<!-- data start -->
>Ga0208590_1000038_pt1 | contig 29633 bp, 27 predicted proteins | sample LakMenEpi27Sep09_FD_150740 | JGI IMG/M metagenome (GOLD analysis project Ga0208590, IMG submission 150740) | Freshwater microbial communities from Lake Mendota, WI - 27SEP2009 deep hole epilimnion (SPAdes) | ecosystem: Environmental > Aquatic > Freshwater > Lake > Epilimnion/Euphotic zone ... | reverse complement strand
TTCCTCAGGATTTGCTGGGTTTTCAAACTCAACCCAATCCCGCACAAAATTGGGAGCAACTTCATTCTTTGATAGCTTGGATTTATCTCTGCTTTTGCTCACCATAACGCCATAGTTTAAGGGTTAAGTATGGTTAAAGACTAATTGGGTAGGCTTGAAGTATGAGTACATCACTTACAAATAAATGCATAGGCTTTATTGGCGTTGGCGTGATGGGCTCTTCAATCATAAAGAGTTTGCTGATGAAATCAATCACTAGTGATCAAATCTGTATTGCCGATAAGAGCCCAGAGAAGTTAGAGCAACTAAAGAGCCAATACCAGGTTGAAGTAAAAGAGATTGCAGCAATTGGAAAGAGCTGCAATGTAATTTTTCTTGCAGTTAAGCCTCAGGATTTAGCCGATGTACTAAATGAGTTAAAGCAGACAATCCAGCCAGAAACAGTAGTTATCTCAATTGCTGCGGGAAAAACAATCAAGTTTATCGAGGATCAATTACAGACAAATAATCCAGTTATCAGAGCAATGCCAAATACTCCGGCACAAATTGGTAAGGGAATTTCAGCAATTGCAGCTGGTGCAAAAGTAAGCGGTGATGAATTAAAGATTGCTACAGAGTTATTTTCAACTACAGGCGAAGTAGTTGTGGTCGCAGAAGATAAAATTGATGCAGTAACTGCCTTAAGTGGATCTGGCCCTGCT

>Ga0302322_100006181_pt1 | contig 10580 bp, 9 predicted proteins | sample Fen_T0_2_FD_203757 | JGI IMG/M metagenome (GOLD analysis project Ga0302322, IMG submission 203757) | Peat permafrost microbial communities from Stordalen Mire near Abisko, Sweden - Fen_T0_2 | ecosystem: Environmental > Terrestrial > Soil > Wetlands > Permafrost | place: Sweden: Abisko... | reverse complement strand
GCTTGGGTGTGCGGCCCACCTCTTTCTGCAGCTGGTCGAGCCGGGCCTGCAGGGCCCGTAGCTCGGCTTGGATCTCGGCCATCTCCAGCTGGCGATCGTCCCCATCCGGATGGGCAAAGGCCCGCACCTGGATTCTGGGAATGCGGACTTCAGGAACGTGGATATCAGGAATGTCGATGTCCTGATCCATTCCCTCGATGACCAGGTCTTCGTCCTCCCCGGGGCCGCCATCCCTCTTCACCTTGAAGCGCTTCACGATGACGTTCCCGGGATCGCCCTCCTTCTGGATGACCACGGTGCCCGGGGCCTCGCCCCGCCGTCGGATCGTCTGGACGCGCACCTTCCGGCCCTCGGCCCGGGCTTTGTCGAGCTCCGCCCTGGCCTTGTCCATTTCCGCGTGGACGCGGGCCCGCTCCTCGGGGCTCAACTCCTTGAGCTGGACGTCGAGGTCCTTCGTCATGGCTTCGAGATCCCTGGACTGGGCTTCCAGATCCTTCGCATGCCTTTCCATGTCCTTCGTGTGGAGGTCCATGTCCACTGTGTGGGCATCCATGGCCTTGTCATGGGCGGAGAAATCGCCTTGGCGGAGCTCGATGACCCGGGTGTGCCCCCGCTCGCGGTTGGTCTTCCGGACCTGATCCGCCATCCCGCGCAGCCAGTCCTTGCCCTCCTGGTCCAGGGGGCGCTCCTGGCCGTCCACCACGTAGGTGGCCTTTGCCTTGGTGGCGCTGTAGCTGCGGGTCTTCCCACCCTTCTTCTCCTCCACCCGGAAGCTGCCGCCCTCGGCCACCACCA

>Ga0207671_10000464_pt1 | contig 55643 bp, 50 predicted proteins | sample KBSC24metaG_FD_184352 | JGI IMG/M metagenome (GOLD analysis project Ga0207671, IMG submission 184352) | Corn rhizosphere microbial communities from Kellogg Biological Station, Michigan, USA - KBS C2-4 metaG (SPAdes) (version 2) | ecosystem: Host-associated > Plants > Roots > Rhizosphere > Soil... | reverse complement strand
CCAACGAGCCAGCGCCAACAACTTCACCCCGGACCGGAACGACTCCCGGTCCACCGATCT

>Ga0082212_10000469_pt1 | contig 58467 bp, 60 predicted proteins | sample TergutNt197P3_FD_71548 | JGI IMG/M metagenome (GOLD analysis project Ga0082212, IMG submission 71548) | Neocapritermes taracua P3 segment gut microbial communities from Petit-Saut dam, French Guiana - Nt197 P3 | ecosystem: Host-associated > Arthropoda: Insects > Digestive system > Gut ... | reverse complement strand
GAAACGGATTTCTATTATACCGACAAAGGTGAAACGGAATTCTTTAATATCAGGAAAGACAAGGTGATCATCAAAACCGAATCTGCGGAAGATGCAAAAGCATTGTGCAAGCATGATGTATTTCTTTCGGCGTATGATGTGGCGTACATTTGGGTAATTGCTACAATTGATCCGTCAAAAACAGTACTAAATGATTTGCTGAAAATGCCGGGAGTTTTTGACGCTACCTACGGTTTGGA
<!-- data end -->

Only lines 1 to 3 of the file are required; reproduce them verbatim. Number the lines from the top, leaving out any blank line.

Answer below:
>Ga0208590_1000038_pt1 | contig 29633 bp, 27 predicted proteins | sample LakMenEpi27Sep09_FD_150740 | JGI IMG/M metagenome (GOLD analysis project Ga0208590, IMG submission 150740) | Freshwater microbial communities from Lake Mendota, WI - 27SEP2009 deep hole epilimnion (SPAdes) | ecosystem: Environmental > Aquatic > Freshwater > Lake > Epilimnion/Euphotic zone ... | reverse complement strand
TTCCTCAGGATTTGCTGGGTTTTCAAACTCAACCCAATCCCGCACAAAATTGGGAGCAACTTCATTCTTTGATAGCTTGGATTTATCTCTGCTTTTGCTCACCATAACGCCATAGTTTAAGGGTTAAGTATGGTTAAAGACTAATTGGGTAGGCTTGAAGTATGAGTACATCACTTACAAATAAATGCATAGGCTTTATTGGCGTTGGCGTGATGGGCTCTTCAATCATAAAGAGTTTGCTGATGAAATCAATCACTAGTGATCAAATCTGTATTGCCGATAAGAGCCCAGAGAAGTTAGAGCAACTAAAGAGCCAATACCAGGTTGAAGTAAAAGAGATTGCAGCAATTGGAAAGAGCTGCAATGTAATTTTTCTTGCAGTTAAGCCTCAGGATTTAGCCGATGTACTAAATGAGTTAAAGCAGACAATCCAGCCAGAAACAGTAGTTATCTCAATTGCTGCGGGAAAAACAATCAAGTTTATCGAGGATCAATTACAGACAAATAATCCAGTTATCAGAGCAATGCCAAATACTCCGGCACAAATTGGTAAGGGAATTTCAGCAATTGCAGCTGGTGCAAAAGTAAGCGGTGATGAATTAAAGATTGCTACAGAGTTATTTTCAACTACAGGCGAAGTAGTTGTGGTCGCAGAAGATAAAATTGATGCAGTAACTGCCTTAAGTGGATCTGGCCCTGCT

>Ga0302322_100006181_pt1 | contig 10580 bp, 9 predicted proteins | sample Fen_T0_2_FD_203757 | JGI IMG/M metagenome (GOLD analysis project Ga0302322, IMG submission 203757) | Peat permafrost microbial communities from Stordalen Mire near Abisko, Sweden - Fen_T0_2 | ecosystem: Environmental > Terrestrial > Soil > Wetlands > Permafrost | place: Sweden: Abisko... | reverse complement strand